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Best of Slow Journalism: the narco-terror trap

Photo: AP Photo/Rajanish Kakade

In the wake of 9/11, the Drug Enforcement Administration (DEA) warned the US government that the drug trade is responsible for pumping money into terrorist organisations. A traumatised nation took heed, and over the next decade the DEA underwent a massive expansion in reach and funding. In this arresting piece co-published by ProPublica and The New Yorker, Pulitzer prize-winning reporter Ginger Thompson questions whether narcotics and terrorism really are intertwined, or if the DEA’s claim to such connections was a scaremongering technique designed to place the agency in the limelight.

This narrative brings us to Mali, home to armed groups and unregulated trade markets, and one of the countries on the DEA’s narco-terrorist hit list. Thompson artfully combines technical description of the agency’s work and funding structures with the personal stories of Harouna Touré and Idriss Abdelrahman, two Malian men who fell into a trap the DEA set for them. Enticed by informants posing as drug traffickers and promising them millions of dollars, Touré and Abdelrahman falsely claimed allegiance to al-Qaida and agreed to transport cocaine across the Sahara. Before they knew it, they were locked up in a New York prison and about to be put on trial for narco-terrorism. “There were a lot of people, a lot of cameras, a lot of papers, a lot of talking, and no air,” Touré later said of the day the pair arrived in New York for their arraignment. “I couldn’t think, I couldn’t breathe.” According to Thompson, “they didn’t understand what a cocaine deal in West Africa had to do with the United States, much less with terrorism.”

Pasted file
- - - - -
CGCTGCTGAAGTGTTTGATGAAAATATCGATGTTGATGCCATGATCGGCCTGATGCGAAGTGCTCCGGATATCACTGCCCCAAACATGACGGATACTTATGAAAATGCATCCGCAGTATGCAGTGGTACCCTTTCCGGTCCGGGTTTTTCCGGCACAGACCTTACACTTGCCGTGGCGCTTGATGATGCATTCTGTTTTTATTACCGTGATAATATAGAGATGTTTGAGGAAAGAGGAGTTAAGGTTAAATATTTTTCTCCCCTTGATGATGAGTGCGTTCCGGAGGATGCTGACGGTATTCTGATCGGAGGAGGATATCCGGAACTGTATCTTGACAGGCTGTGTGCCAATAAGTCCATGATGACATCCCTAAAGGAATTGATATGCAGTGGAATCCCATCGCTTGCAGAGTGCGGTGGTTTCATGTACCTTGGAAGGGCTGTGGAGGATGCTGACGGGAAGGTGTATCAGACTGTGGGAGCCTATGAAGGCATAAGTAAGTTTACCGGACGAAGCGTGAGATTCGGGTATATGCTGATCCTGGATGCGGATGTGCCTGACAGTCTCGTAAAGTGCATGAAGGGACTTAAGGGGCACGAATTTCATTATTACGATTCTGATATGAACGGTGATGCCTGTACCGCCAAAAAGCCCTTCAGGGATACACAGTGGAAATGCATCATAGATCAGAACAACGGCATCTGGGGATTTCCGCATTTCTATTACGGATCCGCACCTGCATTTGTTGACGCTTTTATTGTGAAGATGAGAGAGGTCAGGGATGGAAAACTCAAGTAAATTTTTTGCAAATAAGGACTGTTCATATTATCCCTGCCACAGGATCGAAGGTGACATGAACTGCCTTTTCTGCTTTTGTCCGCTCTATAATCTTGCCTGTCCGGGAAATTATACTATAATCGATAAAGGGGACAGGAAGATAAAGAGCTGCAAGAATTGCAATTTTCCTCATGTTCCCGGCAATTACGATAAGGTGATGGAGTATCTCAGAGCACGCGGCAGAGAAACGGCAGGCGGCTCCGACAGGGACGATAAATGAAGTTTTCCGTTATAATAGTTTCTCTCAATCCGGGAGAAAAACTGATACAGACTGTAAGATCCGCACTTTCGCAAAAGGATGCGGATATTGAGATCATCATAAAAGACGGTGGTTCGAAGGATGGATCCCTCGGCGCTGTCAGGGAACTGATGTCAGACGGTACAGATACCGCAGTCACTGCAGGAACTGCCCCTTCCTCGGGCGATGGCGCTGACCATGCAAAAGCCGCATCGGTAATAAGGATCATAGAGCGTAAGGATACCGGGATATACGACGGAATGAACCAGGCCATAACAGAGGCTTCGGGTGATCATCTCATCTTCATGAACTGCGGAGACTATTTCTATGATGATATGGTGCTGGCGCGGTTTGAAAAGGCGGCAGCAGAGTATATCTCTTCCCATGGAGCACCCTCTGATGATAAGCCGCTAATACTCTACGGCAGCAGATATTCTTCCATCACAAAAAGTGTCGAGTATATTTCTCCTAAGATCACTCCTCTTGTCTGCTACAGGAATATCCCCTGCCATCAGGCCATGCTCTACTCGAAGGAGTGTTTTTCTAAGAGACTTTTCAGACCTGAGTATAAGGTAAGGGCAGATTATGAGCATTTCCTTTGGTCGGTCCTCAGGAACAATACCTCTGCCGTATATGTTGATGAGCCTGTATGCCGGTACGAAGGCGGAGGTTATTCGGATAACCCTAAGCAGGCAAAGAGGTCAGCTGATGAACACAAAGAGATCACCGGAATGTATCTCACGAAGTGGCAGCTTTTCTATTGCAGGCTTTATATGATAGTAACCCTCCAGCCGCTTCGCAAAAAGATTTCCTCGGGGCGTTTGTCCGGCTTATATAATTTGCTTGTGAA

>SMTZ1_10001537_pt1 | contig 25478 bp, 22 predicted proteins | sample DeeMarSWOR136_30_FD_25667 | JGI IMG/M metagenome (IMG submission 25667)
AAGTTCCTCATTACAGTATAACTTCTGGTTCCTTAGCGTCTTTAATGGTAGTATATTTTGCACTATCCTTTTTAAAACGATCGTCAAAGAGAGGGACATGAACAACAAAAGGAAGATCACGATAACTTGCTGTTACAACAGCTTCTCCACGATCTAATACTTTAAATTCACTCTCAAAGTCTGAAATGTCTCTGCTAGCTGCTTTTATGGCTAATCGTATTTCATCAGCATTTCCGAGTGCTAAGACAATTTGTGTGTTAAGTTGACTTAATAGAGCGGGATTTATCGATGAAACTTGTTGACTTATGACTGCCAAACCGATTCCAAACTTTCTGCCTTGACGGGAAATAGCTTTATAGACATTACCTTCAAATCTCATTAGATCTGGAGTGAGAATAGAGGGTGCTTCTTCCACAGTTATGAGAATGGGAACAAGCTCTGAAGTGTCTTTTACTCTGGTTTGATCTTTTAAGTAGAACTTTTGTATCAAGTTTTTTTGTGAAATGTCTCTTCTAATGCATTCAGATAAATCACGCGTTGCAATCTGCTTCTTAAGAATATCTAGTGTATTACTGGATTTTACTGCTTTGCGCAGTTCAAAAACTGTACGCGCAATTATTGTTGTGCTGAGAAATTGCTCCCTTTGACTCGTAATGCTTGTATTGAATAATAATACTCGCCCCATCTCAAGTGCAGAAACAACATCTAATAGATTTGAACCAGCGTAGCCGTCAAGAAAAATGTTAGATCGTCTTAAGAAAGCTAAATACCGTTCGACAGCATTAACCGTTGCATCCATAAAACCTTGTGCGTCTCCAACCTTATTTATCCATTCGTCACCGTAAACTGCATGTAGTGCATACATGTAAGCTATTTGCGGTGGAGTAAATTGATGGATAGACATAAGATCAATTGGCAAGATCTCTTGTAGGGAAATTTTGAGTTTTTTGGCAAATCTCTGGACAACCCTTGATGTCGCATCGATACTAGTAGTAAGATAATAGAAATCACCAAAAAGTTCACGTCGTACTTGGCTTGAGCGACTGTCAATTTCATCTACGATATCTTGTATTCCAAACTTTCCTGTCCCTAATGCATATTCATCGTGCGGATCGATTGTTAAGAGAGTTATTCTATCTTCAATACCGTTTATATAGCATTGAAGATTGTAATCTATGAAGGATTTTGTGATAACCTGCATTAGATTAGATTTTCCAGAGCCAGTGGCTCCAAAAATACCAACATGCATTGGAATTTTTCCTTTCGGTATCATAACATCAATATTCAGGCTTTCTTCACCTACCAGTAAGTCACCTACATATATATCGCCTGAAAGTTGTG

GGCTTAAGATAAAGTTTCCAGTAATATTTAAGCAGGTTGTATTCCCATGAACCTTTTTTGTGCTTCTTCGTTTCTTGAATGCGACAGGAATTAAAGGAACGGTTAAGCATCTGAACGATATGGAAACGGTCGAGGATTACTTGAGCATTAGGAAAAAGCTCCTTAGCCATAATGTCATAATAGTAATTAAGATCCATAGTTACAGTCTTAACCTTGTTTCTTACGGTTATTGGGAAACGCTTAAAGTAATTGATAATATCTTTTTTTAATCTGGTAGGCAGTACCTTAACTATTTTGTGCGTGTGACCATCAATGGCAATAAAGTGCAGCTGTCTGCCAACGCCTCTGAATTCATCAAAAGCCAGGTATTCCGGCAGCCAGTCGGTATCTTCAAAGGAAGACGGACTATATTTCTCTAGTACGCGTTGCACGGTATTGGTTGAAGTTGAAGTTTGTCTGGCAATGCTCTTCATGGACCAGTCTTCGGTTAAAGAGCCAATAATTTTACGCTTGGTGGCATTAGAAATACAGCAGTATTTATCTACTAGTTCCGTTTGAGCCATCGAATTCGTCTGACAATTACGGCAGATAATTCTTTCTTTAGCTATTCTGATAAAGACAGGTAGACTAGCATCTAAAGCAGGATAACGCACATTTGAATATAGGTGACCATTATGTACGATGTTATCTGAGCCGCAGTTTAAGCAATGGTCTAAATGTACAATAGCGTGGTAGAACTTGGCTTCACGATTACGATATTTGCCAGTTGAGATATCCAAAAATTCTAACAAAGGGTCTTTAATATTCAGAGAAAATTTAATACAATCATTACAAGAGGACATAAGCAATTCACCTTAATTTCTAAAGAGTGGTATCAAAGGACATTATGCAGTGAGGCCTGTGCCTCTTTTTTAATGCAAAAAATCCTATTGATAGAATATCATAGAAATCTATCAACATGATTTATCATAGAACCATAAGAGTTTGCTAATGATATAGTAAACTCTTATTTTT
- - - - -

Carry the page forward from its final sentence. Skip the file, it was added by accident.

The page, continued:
‘The Narco-terror Trap’ lays bare the cracks in a powerful US agency, and questions whether the DEA prevents alliances between narcotics and terrorist groups or helps bring them about by “using agents or informants who were paid hundreds of thousands of dollars to lure the targets into staged narco­terrorism conspiracies.” Informative and analytical, the piece shows the grim pressure on an agency with a nation’s safety in their hands, as well as the voiceless people who fall prey to it and are charged under US laws that bear no resemblance to their own justice system. Thompson pulls off a nuanced voice, humanising both sides of the argument and leaving us to draw our own conclusions. Read the full piece here.

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